The decision to bring a facilitator on board was a big one. In addition to a monthly outlay, we would need to commit to a substantial payout at the conclusion of a deal. Moreover, if we just got fed up and walked away, we'd still have to pay a commission at deal time and for several years thereafter. In the end, we swallowed hard and decided to press ahead because we needed the active help of someone who'd been there before. After meeting with several individuals, we began negotiating with one who seemed both capable and interested.

A month later, we were a signature away from engaging this person when our intuition got the better of us. Her negotiating style made us somewhat uncomfortable. She seemed to have a hard-line, "take it or leave it" approach. We didn't particularly like that style, and we sensed that it might not work during negotiations with our future owners. Even though it meant a month's delay in the schedule we had established, we eventually signed up with someone else.

Finding an intermediary whose style and approach fit ours made all the difference, since the matchmaker had to quickly become a third member of our partnership. Our new facilitator had the ability to understand our business and to see our company through the eyes of potential acquirers. Needless to say, that taught us something important: Your best decisions are the ones that first come from your head, then sit well in your gut.

Compatibility with the Suitor

Now the real work began. We developed lists, made contacts, dusted off old connections. The process reminded us that whether you're selling yourself, a product or your company, the power of your network makes all the difference. During the summer, we were in discussions with several qualified suitors.

In fact, we didn't have far to look to find the right partner. What attracted us to was the management team's vision for Internet marketing and our shared view of the Internet's value in building customer relationships. NetMarquee had developed a relationship with some of its principals over the previous few years. Our organizations had already worked together on Web sites for certain clients. We shared a view that successful marketing needs to embrace the Internet, establishing and maintaining profitable customer relationships online.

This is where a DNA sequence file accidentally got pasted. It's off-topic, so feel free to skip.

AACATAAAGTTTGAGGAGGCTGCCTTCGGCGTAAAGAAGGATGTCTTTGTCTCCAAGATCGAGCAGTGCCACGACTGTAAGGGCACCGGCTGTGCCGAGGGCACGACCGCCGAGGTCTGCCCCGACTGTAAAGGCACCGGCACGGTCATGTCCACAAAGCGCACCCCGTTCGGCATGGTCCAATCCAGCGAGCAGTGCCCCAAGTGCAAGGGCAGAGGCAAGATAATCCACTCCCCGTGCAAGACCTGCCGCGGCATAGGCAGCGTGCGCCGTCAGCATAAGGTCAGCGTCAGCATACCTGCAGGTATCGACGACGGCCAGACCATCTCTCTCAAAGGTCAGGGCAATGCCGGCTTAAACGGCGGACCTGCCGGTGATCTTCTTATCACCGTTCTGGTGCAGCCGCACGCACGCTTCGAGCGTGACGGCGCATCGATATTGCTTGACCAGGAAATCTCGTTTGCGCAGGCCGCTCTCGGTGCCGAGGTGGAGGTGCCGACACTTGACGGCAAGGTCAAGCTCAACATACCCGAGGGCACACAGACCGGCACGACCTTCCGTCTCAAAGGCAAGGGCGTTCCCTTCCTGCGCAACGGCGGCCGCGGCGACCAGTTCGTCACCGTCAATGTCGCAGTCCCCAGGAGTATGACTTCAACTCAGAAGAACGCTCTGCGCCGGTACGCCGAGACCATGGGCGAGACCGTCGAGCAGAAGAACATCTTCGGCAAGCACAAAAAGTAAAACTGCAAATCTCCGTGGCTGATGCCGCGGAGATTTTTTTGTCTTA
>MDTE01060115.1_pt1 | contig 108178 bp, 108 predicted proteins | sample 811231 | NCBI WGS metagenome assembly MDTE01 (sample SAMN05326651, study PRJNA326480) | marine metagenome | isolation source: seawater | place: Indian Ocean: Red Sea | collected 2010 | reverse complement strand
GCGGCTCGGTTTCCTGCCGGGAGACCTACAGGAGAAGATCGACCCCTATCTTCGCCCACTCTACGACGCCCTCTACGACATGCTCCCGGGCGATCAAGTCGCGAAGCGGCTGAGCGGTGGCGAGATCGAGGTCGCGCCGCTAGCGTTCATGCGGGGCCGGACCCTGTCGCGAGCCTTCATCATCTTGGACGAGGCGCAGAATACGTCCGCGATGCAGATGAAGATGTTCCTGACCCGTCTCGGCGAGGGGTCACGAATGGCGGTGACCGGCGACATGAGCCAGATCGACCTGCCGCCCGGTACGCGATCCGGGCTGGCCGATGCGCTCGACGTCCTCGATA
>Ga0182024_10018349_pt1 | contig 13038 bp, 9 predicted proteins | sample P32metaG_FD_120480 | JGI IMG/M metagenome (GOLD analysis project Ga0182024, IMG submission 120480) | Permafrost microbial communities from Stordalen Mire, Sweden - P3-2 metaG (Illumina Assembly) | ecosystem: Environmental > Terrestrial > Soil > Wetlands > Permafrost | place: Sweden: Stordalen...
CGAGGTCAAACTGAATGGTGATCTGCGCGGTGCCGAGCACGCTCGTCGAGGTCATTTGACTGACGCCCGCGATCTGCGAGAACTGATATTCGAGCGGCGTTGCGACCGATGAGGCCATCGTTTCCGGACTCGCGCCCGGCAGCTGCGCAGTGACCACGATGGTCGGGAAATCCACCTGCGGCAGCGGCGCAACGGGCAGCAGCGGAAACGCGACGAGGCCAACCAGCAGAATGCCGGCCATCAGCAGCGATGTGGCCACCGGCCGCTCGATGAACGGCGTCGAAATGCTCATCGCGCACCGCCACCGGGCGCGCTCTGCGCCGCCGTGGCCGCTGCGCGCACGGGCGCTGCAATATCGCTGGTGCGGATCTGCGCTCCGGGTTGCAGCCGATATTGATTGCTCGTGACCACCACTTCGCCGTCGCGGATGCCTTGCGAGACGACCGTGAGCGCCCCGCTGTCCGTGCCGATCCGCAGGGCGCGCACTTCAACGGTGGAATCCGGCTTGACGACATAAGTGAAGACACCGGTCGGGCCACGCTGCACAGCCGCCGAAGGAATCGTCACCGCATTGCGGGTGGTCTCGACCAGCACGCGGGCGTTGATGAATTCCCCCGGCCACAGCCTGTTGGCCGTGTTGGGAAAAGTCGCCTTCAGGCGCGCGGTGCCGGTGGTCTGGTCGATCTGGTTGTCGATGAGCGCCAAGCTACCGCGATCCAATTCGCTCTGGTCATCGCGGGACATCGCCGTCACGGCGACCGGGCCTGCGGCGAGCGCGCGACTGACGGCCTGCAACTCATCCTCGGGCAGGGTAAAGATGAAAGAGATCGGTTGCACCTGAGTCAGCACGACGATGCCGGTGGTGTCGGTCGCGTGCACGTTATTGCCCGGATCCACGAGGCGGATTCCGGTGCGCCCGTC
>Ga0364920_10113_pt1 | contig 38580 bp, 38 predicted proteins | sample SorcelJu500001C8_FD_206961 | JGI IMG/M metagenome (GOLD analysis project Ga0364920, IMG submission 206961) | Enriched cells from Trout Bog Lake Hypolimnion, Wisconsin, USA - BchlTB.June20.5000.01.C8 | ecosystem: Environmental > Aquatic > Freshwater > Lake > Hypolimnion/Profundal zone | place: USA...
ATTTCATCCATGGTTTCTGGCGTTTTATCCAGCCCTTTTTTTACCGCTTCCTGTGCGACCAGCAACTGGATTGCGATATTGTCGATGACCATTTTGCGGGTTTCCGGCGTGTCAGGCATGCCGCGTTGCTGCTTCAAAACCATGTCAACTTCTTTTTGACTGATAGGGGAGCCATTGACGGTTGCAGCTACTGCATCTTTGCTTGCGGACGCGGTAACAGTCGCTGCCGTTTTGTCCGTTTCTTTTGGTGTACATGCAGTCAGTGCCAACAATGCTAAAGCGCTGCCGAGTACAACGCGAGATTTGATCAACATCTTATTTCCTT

Our advisors approved of the match. Our accountant liked it. Even our lawyer liked it. While I still suffer from sticker shock caused by the bills, there's no question that the right attorney can make or break a deal.

Adjusting After the Honeymoon

The period immediately following the transaction was perhaps the most exhausting time in my life. Recovering from the stress and exertion of months of meetings, late-night calls and e-mails to get the deal done isn't easy. We needed to integrate systems for financial forecasting, personnel and other matters. We had loyal employees who now had lots of questions and concerns about, our new "family." On top of that, we still had a business to run and customers to keep happy.

Perhaps I should have listened to fellow entrepreneurs who told me, "It just isn't your problem any more." For better or for worse, however, my sense of obligation got the better of me. I worked hard to try to ensure a smooth integration with the acquiring company, but there were surprises, misinterpretations and misunderstandings. As any married friend will confirm, you never know what your spouse is really like until after you start living together. Indeed, if you don't want anything to change, don't sell your company in the first place.

At the time we signed the contract, plans called for me to continue to run the business, but within four months a decision was made to integrate NetMarquee with other operations. I participated in that decision, and believed it was the right approach for a variety of reasons. However, when you merge, as when you marry, there's a key truth to remember: Despite all the commitments, promises and intentions partners declare going in, there will always be unforeseeable circumstances to which they may respond differently. When that happens, the open mind and positive attitude that made you an entrepreneur will be crucial for cohabitation. With the right partner, use the lessons you learned from the search, plus adaptation and cooperation, to make the new relationship work.

© 2001 Kauffman Center for Entrepreneurial Leadership at the Ewing Marion Kauffman Foundation, 4801 Rockhill Road, Kansas City, MO 64110.All rights reserved.